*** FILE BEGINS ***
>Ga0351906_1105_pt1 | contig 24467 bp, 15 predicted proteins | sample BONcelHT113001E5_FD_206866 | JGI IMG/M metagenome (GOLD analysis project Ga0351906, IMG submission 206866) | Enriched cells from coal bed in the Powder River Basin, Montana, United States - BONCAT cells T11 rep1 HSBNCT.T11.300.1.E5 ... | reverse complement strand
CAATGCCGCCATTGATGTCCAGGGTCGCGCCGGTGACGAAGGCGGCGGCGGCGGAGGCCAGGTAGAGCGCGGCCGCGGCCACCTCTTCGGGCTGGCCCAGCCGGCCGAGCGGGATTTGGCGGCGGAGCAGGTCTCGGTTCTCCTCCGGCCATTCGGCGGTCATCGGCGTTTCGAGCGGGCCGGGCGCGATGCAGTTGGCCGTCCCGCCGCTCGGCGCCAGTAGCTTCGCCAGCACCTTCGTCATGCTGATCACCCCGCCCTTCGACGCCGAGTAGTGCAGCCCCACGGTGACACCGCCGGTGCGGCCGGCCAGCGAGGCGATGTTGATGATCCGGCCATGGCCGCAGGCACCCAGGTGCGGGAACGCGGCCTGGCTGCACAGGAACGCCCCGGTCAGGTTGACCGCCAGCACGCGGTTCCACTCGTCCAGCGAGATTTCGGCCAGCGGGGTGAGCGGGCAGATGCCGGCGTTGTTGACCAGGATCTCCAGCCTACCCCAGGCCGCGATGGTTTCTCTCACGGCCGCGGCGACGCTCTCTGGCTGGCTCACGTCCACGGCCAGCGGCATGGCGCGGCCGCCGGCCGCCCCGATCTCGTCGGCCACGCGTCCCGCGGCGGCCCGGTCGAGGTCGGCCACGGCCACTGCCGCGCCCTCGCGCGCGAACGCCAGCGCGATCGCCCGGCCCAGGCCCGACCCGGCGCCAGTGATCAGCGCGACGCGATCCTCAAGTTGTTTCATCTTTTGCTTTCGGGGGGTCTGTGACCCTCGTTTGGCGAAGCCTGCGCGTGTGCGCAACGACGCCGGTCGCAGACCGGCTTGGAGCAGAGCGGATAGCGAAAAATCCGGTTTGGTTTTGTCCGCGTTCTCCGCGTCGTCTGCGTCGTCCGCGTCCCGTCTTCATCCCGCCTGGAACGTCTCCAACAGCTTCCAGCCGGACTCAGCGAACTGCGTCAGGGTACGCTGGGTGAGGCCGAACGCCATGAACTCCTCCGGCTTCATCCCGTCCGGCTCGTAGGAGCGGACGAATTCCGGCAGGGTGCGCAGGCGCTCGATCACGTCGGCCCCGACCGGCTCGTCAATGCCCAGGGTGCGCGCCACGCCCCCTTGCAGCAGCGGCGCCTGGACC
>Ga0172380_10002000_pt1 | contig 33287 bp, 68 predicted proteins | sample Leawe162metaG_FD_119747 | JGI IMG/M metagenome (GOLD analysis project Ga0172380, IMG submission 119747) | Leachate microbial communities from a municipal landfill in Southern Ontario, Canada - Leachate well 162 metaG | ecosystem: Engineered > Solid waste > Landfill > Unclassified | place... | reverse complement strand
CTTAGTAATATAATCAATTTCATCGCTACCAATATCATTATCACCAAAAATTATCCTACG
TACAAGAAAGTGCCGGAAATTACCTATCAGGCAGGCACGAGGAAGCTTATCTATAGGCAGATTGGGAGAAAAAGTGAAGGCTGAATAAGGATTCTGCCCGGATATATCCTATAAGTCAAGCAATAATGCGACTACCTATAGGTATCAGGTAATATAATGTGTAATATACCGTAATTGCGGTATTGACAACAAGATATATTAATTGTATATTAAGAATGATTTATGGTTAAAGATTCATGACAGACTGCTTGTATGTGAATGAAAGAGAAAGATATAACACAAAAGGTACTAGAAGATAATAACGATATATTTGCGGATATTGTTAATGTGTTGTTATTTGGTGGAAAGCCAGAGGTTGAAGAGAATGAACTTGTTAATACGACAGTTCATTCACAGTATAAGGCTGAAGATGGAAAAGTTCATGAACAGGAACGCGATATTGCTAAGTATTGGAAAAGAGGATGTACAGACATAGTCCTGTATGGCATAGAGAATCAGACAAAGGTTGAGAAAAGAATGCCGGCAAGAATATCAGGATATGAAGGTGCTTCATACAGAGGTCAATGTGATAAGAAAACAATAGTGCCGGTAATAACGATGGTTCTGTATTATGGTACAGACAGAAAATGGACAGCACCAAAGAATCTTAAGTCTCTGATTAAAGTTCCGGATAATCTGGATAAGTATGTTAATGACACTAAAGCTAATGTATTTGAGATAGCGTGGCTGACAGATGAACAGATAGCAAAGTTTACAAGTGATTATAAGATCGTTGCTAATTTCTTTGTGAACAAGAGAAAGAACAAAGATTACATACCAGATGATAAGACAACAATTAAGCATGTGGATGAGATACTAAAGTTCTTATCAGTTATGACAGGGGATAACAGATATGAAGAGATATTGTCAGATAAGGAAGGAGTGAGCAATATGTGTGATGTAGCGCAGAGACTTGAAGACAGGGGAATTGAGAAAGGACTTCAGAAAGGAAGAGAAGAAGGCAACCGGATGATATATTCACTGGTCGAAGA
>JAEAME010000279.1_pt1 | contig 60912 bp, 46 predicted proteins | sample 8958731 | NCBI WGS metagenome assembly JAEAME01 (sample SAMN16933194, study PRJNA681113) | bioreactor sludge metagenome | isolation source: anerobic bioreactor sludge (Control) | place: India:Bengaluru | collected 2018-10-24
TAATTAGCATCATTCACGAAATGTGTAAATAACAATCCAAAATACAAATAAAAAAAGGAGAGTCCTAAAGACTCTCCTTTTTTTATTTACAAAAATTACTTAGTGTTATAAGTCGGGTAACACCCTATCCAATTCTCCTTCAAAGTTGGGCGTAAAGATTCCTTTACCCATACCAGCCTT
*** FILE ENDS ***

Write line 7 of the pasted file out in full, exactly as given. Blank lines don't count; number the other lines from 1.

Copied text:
TAATTAGCATCATTCACGAAATGTGTAAATAACAATCCAAAATACAAATAAAAAAAGGAGAGTCCTAAAGACTCTCCTTTTTTTATTTACAAAAATTACTTAGTGTTATAAGTCGGGTAACACCCTATCCAATTCTCCTTCAAAGTTGGGCGTAAAGATTCCTTTACCCATACCAGCCTT